Do read this fascinating history of the SWP by Edward Platt from beginning to end. It is interesting from a gender relations standpoint as well as a party governance standpoint.
If I were leader of such party, I would have put to to Comrade W to either call the cops about her allegation that she had been raped by Comrade D or shut up, forget about it and never say a word again. If she ever whinged about rape again she would have been ruthlessly expelled. Simples.
How the fuck can you take a woman who behaves like this seriously?
She left the SWP in the autumn of 2010 because she felt she could not remain a member while Delta was on the central committee, but she rejoined a year later and in September 2012 she accused him of rape.
"If you are too embarrassed to go to the police, then you must shut up and forget about it."
The argument was partly about the nature of the SWP’s internal processes. It operates what it calls “democratic centralism”, which means that policies are debated during the three months running up to conference, and voted on at conference. Once ratified, all members are required to support them. In effect, argument is silenced for nine months of the year, and even the conference debates are severely curtailed. According to Rosie Warren, a member of the central committee would introduce each session with an overarching description of the year’s events, after which lowlier members would report successes in individual workplaces or campaigns. At the next session, delegates would be handed a summary of the discussion and invited to agree with it by vote. “It always struck me as really bizarre because there was nothing to vote on,” she says. “It was just a description of the session.” It is hardly surprising that many members saw the Comrade Delta case as not only disturbing in itself, but illustrative of a “deep democratic deficit” within the party.
Its broader culture was also called into question. “When you treat human beings as disposable objects in the name of la causa, when appropriation of activists’ labour and good will is the norm, when exploitation of your own side goes unchallenged, sexual abuse is one probable outcome,” wrote Anna Chen, who worked unpaid on various SWP press campaigns, including Stop the War. She believed the SWP’s habit of “ripping off their activists for wages, thieving their intellectual efforts and claiming credit for their successes” had initiated a pattern of “diminishing regard for their members”, which had led to the point “where even someone’s body is no longer their own”.'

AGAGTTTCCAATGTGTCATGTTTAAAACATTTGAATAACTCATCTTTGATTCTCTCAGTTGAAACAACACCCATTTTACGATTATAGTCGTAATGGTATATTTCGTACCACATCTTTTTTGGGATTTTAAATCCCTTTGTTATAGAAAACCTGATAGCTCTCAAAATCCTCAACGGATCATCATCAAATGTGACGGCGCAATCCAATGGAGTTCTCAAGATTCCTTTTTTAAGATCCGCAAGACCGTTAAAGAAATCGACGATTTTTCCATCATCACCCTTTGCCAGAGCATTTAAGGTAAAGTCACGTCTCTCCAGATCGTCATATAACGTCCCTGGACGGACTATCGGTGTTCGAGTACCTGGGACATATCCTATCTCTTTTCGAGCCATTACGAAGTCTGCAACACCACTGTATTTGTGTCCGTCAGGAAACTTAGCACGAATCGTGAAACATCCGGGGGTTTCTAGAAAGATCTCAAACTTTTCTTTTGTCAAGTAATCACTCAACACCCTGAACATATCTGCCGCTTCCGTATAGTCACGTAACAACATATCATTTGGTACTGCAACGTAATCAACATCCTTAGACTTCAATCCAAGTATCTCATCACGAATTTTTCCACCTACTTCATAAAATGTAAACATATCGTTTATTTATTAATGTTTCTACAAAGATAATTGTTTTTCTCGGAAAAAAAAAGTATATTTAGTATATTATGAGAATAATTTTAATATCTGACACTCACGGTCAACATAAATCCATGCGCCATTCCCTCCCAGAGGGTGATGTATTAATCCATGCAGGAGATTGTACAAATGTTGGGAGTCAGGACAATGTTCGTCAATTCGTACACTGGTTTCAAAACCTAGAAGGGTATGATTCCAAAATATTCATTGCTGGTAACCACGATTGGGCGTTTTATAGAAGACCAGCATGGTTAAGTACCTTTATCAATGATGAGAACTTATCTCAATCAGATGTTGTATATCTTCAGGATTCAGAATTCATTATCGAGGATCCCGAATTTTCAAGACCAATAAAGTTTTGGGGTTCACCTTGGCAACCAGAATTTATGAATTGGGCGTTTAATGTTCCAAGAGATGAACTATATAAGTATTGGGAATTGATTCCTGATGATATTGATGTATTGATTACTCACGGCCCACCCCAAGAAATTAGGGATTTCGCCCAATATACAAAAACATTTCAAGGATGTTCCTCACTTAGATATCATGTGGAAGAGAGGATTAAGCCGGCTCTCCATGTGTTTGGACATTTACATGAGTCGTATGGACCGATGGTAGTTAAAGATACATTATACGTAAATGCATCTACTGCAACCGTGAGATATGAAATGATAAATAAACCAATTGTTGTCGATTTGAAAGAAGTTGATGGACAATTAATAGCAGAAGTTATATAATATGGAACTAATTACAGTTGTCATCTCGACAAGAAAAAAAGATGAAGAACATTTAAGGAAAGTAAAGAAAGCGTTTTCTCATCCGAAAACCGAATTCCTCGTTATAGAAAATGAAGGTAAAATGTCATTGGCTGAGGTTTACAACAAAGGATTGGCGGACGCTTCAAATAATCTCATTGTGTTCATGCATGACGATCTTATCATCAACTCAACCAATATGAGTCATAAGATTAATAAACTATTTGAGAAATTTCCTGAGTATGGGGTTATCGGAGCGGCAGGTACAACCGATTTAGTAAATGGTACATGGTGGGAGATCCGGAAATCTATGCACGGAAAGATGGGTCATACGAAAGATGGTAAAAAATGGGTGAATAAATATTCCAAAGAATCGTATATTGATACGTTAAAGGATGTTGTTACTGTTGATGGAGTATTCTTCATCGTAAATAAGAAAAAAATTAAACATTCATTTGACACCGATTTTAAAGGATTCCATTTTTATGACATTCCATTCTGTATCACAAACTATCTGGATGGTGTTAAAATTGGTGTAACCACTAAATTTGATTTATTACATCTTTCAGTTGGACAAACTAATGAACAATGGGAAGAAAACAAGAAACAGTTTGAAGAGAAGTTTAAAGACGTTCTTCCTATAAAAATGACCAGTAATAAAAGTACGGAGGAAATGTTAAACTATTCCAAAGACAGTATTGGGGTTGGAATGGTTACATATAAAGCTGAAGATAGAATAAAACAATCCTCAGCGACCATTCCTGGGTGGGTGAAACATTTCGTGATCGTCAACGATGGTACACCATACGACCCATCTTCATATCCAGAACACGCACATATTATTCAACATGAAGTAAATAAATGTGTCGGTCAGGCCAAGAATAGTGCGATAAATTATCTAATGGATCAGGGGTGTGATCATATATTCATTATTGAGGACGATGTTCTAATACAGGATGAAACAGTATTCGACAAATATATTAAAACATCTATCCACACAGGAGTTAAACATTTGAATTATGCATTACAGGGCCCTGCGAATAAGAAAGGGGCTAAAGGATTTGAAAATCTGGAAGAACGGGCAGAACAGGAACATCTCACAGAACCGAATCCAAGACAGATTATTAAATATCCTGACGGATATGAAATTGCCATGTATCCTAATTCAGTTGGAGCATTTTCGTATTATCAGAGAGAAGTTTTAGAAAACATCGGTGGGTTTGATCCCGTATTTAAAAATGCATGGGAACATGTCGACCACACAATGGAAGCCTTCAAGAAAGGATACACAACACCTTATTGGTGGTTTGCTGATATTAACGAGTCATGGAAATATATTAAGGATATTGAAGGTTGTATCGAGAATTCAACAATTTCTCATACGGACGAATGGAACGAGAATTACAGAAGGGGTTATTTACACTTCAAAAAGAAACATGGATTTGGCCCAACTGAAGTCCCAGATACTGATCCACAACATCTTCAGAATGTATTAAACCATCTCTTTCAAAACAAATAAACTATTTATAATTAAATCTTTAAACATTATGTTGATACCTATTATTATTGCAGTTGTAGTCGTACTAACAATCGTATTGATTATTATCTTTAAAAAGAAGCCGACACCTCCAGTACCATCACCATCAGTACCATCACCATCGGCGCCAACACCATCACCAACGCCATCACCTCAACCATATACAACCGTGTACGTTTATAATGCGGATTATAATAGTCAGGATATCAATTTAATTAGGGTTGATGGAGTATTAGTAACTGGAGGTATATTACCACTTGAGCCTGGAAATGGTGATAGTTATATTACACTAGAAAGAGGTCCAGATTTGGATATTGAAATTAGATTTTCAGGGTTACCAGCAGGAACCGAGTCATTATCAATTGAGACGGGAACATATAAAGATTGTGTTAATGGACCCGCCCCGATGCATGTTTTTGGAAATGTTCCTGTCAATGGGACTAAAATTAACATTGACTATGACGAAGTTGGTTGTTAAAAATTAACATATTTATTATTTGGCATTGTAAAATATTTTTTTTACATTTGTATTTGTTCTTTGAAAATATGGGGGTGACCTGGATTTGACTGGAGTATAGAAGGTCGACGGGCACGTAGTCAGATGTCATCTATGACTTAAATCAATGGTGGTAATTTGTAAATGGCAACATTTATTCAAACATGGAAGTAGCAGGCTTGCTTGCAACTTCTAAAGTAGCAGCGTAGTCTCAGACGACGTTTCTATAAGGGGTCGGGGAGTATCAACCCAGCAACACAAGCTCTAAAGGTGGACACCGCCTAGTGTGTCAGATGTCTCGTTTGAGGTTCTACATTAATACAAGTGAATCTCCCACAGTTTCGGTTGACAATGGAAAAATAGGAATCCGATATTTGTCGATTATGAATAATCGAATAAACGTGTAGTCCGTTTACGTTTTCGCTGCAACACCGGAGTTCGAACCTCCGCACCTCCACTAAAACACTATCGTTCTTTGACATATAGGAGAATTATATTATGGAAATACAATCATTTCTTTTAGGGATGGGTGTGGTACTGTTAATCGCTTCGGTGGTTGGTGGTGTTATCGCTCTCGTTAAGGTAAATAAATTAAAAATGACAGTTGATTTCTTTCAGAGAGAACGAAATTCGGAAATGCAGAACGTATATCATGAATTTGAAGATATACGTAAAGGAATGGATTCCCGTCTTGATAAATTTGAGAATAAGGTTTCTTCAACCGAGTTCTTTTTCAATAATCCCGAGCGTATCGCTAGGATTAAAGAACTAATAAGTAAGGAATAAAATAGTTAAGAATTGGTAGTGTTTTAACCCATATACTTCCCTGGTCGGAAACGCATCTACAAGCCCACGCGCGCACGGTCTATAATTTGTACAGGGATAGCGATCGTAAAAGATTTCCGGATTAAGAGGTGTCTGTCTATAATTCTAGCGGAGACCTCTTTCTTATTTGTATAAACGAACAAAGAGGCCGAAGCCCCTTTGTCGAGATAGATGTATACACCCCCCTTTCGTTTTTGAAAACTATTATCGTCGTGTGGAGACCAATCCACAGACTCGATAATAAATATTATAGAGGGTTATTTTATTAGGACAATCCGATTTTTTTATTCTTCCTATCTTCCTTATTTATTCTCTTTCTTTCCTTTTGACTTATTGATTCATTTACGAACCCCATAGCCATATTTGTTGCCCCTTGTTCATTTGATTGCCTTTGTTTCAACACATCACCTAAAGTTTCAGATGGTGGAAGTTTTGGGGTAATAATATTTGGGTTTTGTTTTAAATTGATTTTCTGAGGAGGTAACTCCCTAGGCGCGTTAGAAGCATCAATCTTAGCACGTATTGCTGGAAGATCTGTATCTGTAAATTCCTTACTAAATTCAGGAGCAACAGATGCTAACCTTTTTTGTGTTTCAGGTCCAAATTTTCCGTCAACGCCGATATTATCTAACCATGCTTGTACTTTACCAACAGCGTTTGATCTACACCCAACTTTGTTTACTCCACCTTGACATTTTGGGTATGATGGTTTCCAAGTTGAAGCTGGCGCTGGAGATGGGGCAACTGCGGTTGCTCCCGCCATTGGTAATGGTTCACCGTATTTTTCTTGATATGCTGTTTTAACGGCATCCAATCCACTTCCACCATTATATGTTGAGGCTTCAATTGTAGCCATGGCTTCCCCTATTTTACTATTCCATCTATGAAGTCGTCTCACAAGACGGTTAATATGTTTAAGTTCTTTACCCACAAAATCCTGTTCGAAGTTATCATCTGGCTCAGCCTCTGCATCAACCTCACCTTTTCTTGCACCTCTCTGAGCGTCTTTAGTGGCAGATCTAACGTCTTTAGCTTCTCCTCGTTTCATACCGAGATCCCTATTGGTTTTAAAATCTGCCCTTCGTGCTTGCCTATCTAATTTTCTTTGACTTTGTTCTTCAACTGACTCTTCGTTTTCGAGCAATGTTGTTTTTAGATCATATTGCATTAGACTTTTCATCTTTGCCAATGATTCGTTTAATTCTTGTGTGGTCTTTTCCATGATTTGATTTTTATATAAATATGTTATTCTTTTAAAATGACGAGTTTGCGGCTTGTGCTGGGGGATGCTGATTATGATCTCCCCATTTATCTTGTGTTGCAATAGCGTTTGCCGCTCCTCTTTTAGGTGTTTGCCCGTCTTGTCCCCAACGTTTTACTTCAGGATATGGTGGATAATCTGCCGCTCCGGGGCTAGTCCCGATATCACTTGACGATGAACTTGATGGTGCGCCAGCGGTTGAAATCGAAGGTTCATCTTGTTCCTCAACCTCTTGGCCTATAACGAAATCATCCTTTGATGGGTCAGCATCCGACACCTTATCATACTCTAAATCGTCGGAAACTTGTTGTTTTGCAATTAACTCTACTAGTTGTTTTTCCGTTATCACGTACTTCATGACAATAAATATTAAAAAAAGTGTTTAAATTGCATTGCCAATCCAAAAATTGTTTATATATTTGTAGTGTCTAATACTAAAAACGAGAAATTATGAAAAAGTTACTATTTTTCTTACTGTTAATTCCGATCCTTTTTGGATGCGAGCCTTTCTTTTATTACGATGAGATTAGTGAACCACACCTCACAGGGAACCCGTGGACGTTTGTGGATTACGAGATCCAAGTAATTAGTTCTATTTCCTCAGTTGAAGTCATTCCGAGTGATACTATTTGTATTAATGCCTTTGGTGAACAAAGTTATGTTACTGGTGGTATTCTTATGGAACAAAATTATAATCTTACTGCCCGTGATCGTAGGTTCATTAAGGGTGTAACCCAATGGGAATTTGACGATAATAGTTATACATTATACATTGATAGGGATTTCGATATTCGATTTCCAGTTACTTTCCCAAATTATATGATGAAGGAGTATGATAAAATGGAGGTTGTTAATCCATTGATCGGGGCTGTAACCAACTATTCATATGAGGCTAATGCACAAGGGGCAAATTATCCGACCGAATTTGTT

'The party’s hierarchical structure and its culture of “loyalty beyond logic” concentrated power in the hands of the central committee at the Vauxhall headquarters. Yet the leadership had no intention of “opening up the party’s structures”, as its first response to the debate made plain. Towards the end of January, Alex Callinicos published a long article in Socialist Review, the party’s monthly magazine, which examined the necessity of “deepening and updating Marx’s critique of political economy” and referred to the Delta affair, in passing, as a “difficult disciplinary case”, significant in so far as it prompted “a minority” to dismiss “democratically reached conference decisions” and, hence, undermine democratic centralism.
What the dissenters were arguing for, he wrote, was “a different model involving a much looser and weaker leadership, internal debate that continually reopens decisions already made, and permanent factions”. Such changes would make the SWP “smaller and less effective”. Defending the handling of the Delta case was synonymous with defending the party’s revolutionary purpose.'
Balancing party governance with party democracy is the eternal problem of political parties of all hues.
Power corrupts and absolute power corrupts absolutely.
I have a cunning plan though.